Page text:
Education of clinicians in understanding and applying the results of “current best evidence from research” in clinical practice: David Sackett’s educational accomplishments are at least as important as his scientific contributions. He is one of three founders of modern clinical epidemiology (along with Archie Cochrane in the UK and Alvan Feinstein in the US) and has likely contributed to the education of more clinical epidemiologists than anyone else in the world, both directly and through his development and stimulation of clinical epidemiology programs around the world. However, Sackett's most outstanding educational contribution has likely been in developing and promulgating strategies for teaching clinical students and practitioners (in medicine and many other health professions) to be better users of evidence from health care research in examining patients, interpreting diagnostic tests, and managing their problems. His teaching of critical appraisal of medical evidence began in 1978 with a course for medical residents and faculty. This led to the publication of a series of very highly cited, disseminated and translated articles in the Canadian Medical Association Journal, beginning in 1980, focusing on accuracy in clinical measurement and on the reading and interpretation of medical literature, followed by a series on clinical interpretation of diagnostic data, very popular texts on clinical epidemiology and evidence-based medicine, and an ongoing series in the Journal of the American Medical Association (as a member of the Evidence-based Medicine Working Group). The initial series and textbooks have been translated into several languages and have become course materials in numerous medical schools around the world.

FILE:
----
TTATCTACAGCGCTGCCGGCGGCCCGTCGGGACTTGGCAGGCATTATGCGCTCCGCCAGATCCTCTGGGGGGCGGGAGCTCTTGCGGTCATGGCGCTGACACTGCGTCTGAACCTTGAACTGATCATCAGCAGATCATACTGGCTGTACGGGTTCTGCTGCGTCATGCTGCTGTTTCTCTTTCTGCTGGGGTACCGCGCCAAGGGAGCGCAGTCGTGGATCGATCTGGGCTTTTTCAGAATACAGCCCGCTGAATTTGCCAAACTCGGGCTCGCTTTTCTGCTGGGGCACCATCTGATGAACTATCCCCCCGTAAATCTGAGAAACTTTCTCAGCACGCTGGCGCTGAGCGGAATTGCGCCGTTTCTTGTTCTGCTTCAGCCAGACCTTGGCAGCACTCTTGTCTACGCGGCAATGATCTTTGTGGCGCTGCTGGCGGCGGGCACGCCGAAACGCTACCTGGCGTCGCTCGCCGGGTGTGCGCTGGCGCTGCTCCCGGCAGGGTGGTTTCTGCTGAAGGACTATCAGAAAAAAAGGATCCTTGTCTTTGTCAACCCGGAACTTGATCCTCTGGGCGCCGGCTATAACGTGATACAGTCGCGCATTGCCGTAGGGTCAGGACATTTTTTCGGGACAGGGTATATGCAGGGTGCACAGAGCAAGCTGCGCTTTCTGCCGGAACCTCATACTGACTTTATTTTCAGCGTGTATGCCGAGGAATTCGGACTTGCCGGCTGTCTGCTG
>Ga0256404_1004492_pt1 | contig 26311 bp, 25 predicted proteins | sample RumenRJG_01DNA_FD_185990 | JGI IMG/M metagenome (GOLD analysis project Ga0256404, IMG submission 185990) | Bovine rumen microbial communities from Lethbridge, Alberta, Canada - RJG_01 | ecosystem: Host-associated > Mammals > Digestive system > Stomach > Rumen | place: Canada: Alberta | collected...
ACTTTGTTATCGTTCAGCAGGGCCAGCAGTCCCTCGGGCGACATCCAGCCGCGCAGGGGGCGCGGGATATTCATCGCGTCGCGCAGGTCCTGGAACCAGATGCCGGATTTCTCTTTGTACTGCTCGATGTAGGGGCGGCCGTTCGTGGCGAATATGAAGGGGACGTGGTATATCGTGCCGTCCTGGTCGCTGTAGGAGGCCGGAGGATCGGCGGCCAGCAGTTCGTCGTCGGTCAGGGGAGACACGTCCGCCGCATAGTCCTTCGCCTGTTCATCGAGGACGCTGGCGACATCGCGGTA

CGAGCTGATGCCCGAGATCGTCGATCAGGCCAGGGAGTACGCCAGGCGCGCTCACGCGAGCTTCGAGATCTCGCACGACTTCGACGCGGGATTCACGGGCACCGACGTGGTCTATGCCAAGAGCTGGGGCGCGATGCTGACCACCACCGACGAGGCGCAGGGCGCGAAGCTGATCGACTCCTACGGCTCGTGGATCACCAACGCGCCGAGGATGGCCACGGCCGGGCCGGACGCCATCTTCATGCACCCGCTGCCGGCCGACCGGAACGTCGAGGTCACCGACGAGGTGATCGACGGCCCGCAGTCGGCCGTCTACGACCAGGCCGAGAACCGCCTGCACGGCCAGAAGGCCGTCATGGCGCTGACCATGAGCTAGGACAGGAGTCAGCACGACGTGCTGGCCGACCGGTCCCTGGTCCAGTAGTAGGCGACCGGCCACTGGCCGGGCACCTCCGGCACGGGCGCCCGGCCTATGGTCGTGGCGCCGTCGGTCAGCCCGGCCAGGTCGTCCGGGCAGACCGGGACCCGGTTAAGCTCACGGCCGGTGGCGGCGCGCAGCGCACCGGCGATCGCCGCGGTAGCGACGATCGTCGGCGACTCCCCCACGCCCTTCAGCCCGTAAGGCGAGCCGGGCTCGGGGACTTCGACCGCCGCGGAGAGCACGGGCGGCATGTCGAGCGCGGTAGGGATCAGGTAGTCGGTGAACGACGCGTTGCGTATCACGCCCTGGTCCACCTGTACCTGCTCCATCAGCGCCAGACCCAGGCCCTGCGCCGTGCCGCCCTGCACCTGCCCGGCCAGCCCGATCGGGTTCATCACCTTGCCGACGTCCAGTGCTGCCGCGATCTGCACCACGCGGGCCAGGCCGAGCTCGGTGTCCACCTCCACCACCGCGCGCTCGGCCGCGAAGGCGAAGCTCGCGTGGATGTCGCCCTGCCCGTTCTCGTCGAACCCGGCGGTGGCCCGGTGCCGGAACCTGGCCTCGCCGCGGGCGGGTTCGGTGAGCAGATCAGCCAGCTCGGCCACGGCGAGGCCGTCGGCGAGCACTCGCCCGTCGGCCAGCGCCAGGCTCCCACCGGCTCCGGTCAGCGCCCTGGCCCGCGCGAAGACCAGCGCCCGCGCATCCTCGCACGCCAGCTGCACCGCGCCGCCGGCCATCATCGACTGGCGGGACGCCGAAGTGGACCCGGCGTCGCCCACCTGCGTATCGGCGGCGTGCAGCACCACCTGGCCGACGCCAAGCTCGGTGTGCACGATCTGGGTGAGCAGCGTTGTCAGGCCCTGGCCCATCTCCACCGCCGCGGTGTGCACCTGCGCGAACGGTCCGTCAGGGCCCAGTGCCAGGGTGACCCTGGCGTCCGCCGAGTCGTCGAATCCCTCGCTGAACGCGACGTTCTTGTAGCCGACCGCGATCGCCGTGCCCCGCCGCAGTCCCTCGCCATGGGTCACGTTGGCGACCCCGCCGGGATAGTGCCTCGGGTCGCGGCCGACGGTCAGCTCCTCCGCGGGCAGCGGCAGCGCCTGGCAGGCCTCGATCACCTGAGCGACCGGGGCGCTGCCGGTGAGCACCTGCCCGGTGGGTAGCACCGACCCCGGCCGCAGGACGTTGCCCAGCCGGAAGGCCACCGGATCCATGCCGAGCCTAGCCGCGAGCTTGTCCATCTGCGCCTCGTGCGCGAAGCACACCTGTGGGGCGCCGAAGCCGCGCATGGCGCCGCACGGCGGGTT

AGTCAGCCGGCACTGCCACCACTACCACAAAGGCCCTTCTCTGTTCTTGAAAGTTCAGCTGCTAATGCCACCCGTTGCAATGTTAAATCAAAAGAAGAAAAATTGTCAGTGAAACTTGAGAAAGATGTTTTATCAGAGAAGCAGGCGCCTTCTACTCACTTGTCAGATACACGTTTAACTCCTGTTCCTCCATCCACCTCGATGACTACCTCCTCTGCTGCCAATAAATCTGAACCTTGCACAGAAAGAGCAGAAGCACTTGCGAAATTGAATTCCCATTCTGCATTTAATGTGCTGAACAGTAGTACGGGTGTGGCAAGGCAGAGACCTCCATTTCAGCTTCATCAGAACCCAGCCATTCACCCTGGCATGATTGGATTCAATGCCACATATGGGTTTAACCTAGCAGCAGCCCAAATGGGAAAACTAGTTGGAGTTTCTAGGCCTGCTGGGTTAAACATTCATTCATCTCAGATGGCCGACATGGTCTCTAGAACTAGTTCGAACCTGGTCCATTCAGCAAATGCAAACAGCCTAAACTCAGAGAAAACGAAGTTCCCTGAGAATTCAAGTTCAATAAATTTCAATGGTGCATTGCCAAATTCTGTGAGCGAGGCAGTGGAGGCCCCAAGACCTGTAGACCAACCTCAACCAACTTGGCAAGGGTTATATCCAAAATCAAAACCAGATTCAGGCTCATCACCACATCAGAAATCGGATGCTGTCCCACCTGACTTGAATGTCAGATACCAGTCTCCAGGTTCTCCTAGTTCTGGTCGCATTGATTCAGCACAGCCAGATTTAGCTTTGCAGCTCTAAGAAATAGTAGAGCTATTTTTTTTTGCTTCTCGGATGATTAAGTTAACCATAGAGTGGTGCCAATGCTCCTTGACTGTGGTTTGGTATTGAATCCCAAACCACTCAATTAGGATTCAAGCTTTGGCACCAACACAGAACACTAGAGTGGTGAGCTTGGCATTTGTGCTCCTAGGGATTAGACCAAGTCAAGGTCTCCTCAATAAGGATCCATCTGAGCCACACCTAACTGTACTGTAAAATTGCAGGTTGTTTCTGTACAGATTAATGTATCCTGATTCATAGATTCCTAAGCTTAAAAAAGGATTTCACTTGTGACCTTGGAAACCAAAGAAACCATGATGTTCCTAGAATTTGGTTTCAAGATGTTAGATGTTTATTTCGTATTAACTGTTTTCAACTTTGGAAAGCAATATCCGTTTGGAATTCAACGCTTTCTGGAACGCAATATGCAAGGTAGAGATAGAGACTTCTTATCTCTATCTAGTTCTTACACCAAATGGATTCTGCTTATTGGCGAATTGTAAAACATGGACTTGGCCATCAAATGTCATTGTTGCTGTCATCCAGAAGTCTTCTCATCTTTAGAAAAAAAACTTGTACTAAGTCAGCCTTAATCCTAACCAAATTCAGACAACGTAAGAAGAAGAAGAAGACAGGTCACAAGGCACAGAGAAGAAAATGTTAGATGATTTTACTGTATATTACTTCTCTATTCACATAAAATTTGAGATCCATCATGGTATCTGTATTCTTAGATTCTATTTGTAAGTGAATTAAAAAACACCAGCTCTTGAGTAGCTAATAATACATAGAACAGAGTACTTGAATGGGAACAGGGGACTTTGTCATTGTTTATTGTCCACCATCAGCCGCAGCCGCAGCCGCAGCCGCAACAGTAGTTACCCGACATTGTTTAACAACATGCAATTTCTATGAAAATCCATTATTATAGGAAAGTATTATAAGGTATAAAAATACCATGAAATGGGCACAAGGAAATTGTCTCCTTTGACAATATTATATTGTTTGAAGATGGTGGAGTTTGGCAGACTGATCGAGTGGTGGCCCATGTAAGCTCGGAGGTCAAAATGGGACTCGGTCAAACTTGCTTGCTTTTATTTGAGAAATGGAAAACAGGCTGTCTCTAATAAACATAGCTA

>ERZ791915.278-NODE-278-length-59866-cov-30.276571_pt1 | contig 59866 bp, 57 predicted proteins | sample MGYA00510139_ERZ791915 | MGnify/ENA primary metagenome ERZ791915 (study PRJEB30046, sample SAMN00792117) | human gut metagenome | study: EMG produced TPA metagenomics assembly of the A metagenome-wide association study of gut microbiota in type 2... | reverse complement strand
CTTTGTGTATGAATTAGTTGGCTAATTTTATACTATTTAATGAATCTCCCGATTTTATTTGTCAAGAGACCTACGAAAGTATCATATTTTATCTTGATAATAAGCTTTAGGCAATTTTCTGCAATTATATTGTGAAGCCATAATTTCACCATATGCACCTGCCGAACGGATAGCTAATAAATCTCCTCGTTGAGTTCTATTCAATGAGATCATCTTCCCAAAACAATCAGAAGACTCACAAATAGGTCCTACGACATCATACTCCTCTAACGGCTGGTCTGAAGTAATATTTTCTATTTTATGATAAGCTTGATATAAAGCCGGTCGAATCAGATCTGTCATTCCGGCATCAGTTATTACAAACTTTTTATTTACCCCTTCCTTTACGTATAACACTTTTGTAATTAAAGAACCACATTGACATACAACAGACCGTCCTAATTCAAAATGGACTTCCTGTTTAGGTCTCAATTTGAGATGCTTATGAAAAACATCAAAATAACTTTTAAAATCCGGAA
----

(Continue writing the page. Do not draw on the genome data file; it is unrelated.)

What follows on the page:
Sackett is currently founder and director of the Kilgore S. Trout Research & Education Centre now based in Hamilton, Ontario. He received his bachelor's degree from Lawrence University in Appleton, Wisconsin, and then his M.D. at the University of Illinois. He was the Founding Chair of the Department of Clinical Epidemiology & Biostatistics at McMaster University, the Founding Director of the Centre for Evidence-Based Medicine at Oxford University in England, and the Founding Chair of the Cochrane Collaboration Steering Group.
Dave has received various research awards and elections to learned societies, including the Royal Society of Canada, Fellowship in the Royal College of Physicians of London and Edinburgh, the American and Canadian Societies for Clinical Investigation, the Association of American Physicians, the Canadian Society for Internal Medicine, and the Pan-American Health Association. He has also received numerous awards for his educational and clinical work, was elected to the Canadian Medical Hall of Fame in 2000, appointed an Officer of the Order of Canada in 2001 and most recently was presented with the prestigious Canada Gairdner Wightman Award in 2009.